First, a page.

You need to learn how to properly thin the paint, how close to the model you should be spraying (depending on the output psi of the compressor) - too close and you'll get runs, too far and the finish will be gritty. Learn to start the flow before you hit the model and and stop after you've passed it. Long sweeping motions that start and stop, off the model.

    You can look at youtube videos, but don't rely on them for anything more than guidelines. Everyone's experience is going to be different. The only way you're going to get good, is practice, practice and more practice.

    Once you're comfortable with technique, and you're still interested in airbrushing, start considering a mid-level brush, like a Paasche or Badger. Depending on how much you're willing to spend, you can go for a single-action, internal mix, or a dual-action, internal mix - the dual-action being the more expensive of the two. With the right adapter, you should be able to use your current compressor with a different brush.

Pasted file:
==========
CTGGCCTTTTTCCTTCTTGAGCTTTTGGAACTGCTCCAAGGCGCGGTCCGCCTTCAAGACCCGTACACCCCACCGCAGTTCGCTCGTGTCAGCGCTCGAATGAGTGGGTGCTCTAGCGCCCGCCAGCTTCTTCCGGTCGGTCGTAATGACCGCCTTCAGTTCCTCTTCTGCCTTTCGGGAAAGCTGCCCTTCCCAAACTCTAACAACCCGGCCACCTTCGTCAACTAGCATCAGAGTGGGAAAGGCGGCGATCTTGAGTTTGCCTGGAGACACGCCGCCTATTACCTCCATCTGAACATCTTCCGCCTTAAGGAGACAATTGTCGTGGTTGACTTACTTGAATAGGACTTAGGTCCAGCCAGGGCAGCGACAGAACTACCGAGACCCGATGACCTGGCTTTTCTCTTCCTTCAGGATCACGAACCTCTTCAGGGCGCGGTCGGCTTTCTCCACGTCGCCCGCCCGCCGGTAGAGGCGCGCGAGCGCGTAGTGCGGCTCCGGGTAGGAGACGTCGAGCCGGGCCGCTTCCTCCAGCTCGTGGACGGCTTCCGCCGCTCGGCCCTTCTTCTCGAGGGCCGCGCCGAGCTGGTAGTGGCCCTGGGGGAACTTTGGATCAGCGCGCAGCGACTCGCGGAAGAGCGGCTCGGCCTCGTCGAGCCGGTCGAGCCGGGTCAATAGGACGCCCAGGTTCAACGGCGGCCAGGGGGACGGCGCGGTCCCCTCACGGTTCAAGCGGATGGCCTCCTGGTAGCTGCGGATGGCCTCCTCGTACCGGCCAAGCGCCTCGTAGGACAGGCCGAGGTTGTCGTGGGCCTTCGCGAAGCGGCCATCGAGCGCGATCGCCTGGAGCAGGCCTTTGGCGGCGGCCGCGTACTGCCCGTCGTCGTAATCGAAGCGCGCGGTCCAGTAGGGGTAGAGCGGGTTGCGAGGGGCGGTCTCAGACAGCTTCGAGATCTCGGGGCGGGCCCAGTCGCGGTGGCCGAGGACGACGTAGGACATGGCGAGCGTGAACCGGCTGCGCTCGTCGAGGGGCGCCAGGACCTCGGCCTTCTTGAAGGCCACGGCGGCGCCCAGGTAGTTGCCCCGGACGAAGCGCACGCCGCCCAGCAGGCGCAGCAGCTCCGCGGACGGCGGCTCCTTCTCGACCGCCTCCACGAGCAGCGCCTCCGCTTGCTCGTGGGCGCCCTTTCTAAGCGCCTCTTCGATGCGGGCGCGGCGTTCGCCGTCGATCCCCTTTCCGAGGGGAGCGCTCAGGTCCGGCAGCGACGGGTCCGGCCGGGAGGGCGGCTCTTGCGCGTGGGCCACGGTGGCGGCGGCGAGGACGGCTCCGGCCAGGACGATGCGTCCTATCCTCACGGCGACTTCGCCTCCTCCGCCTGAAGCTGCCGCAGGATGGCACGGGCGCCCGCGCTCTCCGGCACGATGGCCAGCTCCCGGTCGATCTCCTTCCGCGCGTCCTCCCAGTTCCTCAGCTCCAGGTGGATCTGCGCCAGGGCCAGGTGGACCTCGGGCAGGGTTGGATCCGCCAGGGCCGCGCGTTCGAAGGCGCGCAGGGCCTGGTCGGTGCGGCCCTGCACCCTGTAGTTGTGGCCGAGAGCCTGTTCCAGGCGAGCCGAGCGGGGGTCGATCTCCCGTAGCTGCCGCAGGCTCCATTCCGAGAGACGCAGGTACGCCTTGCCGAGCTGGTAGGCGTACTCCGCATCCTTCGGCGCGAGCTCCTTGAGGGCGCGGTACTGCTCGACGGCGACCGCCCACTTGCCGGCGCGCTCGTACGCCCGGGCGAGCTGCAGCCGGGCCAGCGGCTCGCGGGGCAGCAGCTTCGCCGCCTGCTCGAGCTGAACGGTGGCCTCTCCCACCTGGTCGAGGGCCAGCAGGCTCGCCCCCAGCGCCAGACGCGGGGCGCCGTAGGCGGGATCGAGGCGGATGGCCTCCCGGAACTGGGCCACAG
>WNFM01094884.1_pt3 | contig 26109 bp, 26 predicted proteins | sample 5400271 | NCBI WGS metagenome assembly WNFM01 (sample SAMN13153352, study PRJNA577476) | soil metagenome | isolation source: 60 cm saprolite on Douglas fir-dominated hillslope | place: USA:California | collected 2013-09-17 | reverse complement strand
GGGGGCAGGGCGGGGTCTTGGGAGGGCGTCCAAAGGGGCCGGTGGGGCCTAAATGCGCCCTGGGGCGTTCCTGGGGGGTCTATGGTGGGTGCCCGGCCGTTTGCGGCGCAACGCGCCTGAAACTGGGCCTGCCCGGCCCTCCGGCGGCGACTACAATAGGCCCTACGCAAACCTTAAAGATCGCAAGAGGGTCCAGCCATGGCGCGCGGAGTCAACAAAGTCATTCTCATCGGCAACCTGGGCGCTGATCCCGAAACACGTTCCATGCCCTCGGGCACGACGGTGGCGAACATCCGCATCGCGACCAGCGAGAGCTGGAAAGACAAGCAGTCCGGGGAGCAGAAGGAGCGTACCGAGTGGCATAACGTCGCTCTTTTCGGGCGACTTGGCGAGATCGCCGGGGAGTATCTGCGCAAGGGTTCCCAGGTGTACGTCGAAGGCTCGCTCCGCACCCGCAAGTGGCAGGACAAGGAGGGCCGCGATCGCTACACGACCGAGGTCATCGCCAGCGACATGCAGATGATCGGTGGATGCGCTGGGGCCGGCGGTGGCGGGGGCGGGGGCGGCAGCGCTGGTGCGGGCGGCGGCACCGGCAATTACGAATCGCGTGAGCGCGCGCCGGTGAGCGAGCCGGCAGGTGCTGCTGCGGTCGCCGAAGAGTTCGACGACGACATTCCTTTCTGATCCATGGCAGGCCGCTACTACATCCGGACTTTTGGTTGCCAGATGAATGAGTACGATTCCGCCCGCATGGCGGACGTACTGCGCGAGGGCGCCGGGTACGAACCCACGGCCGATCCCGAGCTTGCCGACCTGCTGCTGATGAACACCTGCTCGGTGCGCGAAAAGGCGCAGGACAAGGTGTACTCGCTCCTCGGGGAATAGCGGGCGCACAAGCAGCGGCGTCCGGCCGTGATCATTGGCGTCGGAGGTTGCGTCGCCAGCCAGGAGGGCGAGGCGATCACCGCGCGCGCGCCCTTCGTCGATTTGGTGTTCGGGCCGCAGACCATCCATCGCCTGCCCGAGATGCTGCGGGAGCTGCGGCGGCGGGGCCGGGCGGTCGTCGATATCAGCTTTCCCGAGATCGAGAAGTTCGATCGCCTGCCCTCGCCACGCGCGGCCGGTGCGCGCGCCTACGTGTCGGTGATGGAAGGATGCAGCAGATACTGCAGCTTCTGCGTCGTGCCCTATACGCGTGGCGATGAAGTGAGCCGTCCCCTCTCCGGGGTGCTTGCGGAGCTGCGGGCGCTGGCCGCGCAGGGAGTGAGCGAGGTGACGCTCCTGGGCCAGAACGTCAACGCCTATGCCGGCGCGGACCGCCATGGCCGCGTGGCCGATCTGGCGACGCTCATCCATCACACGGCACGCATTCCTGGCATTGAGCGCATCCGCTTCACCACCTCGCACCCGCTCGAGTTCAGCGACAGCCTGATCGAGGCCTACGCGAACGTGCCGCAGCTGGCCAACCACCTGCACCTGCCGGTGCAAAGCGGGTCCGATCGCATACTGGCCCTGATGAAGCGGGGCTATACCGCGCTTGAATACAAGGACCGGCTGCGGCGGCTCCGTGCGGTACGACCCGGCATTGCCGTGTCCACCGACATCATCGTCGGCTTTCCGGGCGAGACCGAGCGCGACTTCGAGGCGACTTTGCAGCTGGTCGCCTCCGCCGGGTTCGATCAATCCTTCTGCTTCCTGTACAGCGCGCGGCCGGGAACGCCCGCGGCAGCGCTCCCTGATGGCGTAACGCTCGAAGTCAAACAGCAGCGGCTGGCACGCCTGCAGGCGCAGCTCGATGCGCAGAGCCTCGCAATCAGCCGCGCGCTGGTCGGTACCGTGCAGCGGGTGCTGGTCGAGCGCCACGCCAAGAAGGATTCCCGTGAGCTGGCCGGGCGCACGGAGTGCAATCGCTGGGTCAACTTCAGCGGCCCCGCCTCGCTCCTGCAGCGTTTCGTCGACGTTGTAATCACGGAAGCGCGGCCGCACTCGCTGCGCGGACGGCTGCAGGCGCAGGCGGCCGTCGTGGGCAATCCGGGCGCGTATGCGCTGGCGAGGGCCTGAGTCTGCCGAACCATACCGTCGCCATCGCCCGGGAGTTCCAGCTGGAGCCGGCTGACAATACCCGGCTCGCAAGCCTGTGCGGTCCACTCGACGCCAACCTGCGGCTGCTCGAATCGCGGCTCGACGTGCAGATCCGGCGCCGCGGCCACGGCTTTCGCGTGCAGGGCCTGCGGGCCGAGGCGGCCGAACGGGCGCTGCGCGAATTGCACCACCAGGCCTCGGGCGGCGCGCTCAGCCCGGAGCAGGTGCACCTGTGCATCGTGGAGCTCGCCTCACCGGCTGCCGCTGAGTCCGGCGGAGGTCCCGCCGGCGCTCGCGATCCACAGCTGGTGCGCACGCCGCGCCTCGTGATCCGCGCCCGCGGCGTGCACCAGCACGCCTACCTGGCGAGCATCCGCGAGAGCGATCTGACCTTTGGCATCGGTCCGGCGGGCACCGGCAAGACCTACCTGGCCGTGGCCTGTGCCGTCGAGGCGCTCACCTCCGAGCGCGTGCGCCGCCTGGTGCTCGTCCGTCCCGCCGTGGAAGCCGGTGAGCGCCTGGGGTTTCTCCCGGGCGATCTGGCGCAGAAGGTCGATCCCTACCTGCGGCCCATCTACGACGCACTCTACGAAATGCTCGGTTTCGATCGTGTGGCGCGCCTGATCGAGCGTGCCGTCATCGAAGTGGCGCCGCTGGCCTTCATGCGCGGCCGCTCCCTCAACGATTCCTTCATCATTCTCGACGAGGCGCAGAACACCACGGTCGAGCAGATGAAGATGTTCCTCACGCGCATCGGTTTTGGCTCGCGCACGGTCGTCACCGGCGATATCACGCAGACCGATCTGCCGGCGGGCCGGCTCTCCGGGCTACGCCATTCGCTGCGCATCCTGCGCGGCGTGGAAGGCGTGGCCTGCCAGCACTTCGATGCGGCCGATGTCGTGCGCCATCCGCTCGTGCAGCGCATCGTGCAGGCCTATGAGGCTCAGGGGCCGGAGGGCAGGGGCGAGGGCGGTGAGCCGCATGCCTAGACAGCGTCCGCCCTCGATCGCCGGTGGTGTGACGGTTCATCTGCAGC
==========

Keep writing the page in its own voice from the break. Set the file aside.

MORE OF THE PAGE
If you get really serious about airbrushing, look into a multi-gallon compressor with a built-in regulator. I have a craftsman 3 gallon tank, that I got for $99 a few years back, and it has served me well. And if you really like it, you can move up to high-end Badgers or Iwatas. I wouldn't trade my Iwata HP-C for anything.

    If you can get a hold of it, February's issue of Finescale Modeler has a great article on using craft acrylics for painting models.


    Remember, don't get sucked into the hype of expensive brushes or expensive dvd tutorials - many people have learned to airbrush with the cheapest of brushes, an old innertube and practice.

    Good luck and welcome to a whole new world of modeling :cool.

    -Fred
     
  16. CB2001

    CB2001 Master Member

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    Re: Airbrushing Basics?

    Thanks for the info, Fred. Like I said, I'm trying to start off with basics, which is why I'm going with an airbrush gun I already had and an air compressor for that gun I got for under $1 that still runs. I'm trying to get the baby steps done so I can get used to doing it.
     
  17. tictoc

    tictoc Well-Known Member

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    Re: Airbrushing Basics?

    Any opinion on the Testor airbrush yet?
     
  18. CB2001

    CB2001 Master Member

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    Re: Airbrushing Basics?